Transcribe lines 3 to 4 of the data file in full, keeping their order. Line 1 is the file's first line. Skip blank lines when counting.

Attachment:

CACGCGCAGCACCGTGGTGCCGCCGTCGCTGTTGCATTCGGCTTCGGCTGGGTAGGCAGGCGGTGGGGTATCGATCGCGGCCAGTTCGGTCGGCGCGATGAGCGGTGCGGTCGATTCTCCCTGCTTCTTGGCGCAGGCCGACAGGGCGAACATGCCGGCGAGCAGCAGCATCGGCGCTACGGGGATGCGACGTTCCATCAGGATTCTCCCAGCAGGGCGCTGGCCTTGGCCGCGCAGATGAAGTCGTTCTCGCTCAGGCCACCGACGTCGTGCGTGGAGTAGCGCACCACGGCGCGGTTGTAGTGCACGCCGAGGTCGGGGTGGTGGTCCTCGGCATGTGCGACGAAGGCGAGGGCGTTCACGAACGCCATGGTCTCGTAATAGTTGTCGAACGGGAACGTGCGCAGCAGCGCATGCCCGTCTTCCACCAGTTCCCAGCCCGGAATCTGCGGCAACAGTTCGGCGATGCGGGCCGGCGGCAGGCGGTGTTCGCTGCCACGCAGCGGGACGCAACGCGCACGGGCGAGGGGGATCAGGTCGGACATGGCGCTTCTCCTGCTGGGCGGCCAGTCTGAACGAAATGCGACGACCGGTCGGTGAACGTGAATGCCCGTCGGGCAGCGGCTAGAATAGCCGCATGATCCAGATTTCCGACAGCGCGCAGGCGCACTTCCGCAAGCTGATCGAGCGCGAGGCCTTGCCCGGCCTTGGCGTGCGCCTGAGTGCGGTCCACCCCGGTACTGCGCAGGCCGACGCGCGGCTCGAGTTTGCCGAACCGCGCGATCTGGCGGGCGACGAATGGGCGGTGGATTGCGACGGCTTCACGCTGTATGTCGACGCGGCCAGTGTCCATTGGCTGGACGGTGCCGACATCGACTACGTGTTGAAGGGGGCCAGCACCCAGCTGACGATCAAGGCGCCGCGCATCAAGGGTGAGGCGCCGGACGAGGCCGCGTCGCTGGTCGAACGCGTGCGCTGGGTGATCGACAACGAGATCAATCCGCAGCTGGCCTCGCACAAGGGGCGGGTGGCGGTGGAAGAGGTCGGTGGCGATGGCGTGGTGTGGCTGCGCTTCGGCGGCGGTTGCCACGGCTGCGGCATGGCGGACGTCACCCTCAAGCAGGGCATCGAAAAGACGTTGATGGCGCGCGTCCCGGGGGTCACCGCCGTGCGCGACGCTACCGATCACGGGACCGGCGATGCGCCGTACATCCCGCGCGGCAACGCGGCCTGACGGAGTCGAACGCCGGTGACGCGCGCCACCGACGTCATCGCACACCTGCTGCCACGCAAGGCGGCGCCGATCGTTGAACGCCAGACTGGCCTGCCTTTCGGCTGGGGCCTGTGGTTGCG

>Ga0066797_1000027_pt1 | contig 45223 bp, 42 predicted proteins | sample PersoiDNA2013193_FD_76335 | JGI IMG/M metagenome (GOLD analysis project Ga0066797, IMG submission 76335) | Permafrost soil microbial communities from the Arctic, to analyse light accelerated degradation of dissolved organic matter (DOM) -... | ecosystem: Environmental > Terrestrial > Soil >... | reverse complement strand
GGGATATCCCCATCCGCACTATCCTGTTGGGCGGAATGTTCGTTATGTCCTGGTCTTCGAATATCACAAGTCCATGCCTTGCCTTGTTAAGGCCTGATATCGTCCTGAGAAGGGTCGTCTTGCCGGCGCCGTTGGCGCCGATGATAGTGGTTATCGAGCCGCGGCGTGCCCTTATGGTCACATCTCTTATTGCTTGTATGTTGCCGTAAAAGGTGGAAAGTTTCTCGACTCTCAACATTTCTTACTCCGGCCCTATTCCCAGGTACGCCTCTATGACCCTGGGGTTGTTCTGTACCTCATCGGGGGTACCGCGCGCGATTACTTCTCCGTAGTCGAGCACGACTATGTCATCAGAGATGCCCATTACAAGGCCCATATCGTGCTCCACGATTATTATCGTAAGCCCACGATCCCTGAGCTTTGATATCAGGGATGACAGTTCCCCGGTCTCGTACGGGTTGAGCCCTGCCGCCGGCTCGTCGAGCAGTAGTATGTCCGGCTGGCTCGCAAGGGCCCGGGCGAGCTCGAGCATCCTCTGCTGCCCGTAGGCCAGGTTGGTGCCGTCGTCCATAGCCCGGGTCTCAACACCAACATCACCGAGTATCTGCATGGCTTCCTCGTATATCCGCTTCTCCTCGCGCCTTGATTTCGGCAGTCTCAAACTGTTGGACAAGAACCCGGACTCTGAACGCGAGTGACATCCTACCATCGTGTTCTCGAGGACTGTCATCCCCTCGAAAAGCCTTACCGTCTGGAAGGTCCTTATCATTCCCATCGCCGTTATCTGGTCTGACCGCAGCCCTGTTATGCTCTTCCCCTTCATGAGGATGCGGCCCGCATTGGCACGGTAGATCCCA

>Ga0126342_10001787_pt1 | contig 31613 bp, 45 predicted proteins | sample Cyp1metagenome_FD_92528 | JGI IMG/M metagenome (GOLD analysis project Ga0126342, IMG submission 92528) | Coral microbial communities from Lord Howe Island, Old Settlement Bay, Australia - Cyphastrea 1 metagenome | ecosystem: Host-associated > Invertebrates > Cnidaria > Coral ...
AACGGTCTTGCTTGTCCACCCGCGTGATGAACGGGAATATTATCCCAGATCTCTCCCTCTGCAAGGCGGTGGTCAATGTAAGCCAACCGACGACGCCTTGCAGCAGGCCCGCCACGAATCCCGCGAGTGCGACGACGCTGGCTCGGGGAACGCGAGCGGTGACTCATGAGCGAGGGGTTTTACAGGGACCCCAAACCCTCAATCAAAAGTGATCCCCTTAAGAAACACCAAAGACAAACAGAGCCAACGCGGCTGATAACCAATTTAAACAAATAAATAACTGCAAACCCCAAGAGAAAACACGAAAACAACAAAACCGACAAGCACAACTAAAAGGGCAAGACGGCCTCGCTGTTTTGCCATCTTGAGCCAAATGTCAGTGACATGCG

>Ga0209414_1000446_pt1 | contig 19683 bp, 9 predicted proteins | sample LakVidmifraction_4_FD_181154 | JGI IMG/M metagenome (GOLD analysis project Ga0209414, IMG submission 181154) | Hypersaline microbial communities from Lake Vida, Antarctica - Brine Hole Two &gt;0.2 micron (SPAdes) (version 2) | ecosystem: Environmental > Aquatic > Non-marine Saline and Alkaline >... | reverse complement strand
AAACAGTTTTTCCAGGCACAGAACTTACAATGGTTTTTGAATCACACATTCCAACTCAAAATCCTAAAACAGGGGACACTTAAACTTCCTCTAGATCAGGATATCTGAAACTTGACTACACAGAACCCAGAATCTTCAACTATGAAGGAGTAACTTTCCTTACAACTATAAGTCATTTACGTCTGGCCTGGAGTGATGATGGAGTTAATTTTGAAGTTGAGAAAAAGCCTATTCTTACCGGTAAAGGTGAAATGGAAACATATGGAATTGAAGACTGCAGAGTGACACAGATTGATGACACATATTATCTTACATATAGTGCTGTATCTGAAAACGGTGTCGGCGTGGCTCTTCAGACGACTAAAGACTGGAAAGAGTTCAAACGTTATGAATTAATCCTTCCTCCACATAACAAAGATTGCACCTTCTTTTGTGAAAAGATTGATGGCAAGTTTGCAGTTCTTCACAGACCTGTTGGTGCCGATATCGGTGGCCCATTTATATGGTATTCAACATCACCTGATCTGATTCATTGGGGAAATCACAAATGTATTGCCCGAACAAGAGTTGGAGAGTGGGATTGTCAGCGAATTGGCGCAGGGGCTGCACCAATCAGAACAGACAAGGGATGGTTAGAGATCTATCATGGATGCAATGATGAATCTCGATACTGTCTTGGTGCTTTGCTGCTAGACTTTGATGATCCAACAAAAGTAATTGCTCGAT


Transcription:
GGGATATCCCCATCCGCACTATCCTGTTGGGCGGAATGTTCGTTATGTCCTGGTCTTCGAATATCACAAGTCCATGCCTTGCCTTGTTAAGGCCTGATATCGTCCTGAGAAGGGTCGTCTTGCCGGCGCCGTTGGCGCCGATGATAGTGGTTATCGAGCCGCGGCGTGCCCTTATGGTCACATCTCTTATTGCTTGTATGTTGCCGTAAAAGGTGGAAAGTTTCTCGACTCTCAACATTTCTTACTCCGGCCCTATTCCCAGGTACGCCTCTATGACCCTGGGGTTGTTCTGTACCTCATCGGGGGTACCGCGCGCGATTACTTCTCCGTAGTCGAGCACGACTATGTCATCAGAGATGCCCATTACAAGGCCCATATCGTGCTCCACGATTATTATCGTAAGCCCACGATCCCTGAGCTTTGATATCAGGGATGACAGTTCCCCGGTCTCGTACGGGTTGAGCCCTGCCGCCGGCTCGTCGAGCAGTAGTATGTCCGGCTGGCTCGCAAGGGCCCGGGCGAGCTCGAGCATCCTCTGCTGCCCGTAGGCCAGGTTGGTGCCGTCGTCCATAGCCCGGGTCTCAACACCAACATCACCGAGTATCTGCATGGCTTCCTCGTATATCCGCTTCTCCTCGCGCCTTGATTTCGGCAGTCTCAAACTGTTGGACAAGAACCCGGACTCTGAACGCGAGTGACATCCTACCATCGTGTTCTCGAGGACTGTCATCCCCTCGAAAAGCCTTACCGTCTGGAAGGTCCTTATCATTCCCATCGCCGTTATCTGGTCTGACCGCAGCCCTGTTATGCTCTTCCCCTTCATGAGGATGCGGCCCGCATTGGCACGGTAGATCCCA

>Ga0126342_10001787_pt1 | contig 31613 bp, 45 predicted proteins | sample Cyp1metagenome_FD_92528 | JGI IMG/M metagenome (GOLD analysis project Ga0126342, IMG submission 92528) | Coral microbial communities from Lord Howe Island, Old Settlement Bay, Australia - Cyphastrea 1 metagenome | ecosystem: Host-associated > Invertebrates > Cnidaria > Coral ...